Preparation: 1h30

Ingredients (makes 6x 10 cm diameter tartlets):

1,5 kg apricots

1 thin puff pastry sheet (about 230g)

muscovado sugar

50 g butter

juice from 1 lemon

Preheat the oven to 200°C.

Grease small tart dishes generously with butter (also on the sides).

Put a 1 cm thick layer of muscovado sugar on the bottom of each dish.

Cut the apricots in two, remove the kernels.

Arrange the apricots very tightly (they will shrink) in a nice pattern, laying them on the side. (Not the kernel side or the skin side!).

Sprinkle the lemon juice over the apricots.

Cut out circles from the pastry sheet. They should be a bit bigger than the dish’s bottom diameter.

Cover the apricots with the pastry tucking well the sides downwards.

Prick the surface several times with a fork.

Put the tartlets into the oven for 30 – 40 minutes.

Take them out when the tart is dark golden.

When the tartlets cool down a bit, make sure, cutting around and separating with a knife, that the pastry doesn’t stick to the sides of the dishes.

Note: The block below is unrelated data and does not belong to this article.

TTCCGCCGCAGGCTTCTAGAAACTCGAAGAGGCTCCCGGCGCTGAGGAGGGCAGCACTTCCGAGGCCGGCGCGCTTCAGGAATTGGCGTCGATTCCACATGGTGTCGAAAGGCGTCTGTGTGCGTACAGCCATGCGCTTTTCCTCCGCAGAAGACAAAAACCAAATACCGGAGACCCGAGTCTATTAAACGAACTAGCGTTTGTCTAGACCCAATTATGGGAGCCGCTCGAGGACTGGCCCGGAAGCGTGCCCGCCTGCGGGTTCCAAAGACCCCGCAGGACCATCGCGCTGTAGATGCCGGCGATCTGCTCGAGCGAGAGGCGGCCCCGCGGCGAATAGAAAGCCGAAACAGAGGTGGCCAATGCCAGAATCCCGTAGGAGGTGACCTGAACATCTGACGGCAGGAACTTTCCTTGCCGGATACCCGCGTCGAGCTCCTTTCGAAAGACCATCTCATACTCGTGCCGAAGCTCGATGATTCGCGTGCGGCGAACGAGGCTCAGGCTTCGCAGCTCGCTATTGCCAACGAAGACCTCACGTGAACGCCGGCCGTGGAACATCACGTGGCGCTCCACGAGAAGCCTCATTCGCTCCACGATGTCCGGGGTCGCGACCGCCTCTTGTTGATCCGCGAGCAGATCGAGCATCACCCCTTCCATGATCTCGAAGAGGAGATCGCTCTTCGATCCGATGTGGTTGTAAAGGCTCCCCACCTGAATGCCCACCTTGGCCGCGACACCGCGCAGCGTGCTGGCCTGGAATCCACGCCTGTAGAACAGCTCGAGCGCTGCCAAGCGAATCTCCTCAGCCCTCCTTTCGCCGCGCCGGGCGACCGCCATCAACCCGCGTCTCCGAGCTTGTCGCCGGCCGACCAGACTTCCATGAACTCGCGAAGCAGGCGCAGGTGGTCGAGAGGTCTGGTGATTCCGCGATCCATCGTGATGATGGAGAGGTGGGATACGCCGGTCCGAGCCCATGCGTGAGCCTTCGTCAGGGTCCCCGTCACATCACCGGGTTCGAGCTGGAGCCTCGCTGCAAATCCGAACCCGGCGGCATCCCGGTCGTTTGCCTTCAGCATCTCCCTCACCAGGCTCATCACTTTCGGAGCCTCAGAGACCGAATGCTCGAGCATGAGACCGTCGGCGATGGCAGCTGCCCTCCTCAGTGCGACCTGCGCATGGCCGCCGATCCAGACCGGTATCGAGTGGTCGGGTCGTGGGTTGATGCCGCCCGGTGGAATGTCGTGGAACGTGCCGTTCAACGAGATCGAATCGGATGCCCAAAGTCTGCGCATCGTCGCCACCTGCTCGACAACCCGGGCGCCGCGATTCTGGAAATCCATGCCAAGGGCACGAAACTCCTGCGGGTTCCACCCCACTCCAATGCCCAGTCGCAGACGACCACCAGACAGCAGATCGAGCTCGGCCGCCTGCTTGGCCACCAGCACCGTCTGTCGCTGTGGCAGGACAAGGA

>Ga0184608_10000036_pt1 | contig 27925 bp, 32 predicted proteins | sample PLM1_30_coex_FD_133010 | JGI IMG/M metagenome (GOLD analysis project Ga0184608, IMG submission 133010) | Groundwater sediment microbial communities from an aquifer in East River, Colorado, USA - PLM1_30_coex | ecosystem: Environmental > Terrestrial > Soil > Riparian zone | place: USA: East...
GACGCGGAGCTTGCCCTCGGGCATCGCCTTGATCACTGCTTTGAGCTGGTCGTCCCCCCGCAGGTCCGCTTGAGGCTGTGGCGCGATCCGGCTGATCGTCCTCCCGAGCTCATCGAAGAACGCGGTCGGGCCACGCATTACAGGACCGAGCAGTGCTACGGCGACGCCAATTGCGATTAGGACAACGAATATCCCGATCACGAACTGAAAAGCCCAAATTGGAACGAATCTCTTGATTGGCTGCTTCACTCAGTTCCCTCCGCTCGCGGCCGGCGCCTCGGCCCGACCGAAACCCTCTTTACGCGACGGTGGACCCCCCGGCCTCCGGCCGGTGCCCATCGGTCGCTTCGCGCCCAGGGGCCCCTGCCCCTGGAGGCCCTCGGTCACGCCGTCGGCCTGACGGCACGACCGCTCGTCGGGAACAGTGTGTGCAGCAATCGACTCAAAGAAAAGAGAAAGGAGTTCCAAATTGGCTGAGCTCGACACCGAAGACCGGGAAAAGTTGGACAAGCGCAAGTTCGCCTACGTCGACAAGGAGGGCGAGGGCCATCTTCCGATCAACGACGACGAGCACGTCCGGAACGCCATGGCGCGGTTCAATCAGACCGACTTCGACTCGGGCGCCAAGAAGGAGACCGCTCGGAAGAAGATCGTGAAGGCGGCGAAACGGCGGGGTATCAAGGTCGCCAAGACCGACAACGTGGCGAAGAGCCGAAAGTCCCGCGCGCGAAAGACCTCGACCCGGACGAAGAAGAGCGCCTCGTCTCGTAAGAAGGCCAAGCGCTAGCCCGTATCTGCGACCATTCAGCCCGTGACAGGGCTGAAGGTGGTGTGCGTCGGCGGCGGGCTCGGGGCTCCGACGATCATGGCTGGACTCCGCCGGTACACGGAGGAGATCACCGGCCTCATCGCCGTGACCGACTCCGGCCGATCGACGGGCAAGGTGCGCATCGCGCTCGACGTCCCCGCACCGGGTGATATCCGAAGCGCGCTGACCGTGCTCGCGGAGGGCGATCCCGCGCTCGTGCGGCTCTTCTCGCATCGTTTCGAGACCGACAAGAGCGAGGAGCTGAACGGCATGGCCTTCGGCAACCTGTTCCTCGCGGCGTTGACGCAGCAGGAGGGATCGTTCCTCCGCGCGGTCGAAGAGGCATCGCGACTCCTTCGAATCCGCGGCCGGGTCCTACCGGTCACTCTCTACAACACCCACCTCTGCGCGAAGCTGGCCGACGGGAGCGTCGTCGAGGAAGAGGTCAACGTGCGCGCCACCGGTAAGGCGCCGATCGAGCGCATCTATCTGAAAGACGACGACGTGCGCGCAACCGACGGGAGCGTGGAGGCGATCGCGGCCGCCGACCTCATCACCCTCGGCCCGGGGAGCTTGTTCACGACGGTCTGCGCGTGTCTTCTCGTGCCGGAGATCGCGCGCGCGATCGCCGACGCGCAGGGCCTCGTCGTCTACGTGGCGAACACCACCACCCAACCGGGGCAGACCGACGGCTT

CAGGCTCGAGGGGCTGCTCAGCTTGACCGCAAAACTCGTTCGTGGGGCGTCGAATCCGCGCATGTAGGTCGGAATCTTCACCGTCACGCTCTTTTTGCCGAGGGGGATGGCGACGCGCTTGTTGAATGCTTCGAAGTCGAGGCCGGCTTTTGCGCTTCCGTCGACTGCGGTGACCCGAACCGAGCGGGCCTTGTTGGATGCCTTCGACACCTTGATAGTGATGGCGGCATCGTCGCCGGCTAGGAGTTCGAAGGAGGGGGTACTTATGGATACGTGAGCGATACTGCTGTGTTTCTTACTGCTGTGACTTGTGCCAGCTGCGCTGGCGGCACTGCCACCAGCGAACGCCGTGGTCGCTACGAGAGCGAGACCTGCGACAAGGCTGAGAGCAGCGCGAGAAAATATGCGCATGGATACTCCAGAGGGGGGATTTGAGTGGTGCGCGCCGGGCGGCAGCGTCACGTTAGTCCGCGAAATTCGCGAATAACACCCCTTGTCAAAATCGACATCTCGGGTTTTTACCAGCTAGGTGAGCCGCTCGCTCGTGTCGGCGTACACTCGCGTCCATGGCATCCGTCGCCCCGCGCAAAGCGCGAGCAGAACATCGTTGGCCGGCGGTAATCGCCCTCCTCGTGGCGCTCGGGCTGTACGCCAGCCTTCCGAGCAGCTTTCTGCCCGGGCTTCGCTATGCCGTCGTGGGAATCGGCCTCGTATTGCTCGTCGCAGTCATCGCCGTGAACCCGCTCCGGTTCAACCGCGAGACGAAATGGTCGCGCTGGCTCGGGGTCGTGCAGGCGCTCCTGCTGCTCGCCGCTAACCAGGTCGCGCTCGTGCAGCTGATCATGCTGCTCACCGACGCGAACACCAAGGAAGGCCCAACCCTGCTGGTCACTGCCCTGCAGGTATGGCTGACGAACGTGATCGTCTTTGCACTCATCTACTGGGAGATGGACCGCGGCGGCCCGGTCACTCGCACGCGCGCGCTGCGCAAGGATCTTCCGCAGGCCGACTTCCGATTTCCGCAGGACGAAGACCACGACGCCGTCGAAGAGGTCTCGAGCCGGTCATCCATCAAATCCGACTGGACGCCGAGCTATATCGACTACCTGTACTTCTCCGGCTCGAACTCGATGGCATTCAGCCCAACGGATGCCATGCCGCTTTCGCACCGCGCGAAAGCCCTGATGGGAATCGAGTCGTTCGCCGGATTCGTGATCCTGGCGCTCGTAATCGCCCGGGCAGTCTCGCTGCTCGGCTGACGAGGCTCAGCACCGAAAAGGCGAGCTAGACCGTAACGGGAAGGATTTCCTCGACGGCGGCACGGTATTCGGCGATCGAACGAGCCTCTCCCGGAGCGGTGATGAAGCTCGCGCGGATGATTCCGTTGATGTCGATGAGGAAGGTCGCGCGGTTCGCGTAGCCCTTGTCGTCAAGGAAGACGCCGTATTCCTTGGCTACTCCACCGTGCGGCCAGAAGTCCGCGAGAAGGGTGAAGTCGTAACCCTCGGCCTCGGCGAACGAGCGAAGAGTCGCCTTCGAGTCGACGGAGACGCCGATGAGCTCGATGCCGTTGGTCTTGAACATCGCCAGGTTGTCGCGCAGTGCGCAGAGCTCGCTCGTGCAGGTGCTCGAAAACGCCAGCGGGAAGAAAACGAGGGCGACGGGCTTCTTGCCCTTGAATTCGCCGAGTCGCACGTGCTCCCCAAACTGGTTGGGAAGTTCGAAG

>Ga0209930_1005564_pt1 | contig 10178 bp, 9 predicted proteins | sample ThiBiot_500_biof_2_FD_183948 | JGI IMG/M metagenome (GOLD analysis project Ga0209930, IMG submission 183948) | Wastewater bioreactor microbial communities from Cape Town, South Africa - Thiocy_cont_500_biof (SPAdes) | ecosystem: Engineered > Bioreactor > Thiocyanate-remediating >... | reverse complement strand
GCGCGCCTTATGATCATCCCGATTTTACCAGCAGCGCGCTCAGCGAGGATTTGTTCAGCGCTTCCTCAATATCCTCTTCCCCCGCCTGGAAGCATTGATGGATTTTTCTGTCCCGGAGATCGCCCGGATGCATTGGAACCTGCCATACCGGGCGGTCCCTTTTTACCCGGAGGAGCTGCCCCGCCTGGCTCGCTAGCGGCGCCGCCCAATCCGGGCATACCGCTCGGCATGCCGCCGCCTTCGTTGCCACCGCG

Put a small serving plate over each tart dish (bottom side up) and carefully turn the tartlets upside down. (Do it over a kitchen sink and wear dark clothes.)

If some fruit pieces haven’t fallen into the plate, simply arrange them in the tartlets and if there is any juice left in the dishes, simply pour it over the turned-upside tarts.

Put them into the fridge and serve cold.

21 Replies to “Upside-Down Apricot Tartlets with Muscovado”

  1. Hi Sissi! These mini tarts look beautiful!!! One ingredient I learned today – muscovado. I love you compared with regular sugar. I trust you. This sugar is a must. It’s interesting you found it in Vietnamese and Britisih – I guess Vietnamese food has influence from French and maybe that’s why they have it. Good tip! Have a great week ahead Sissi!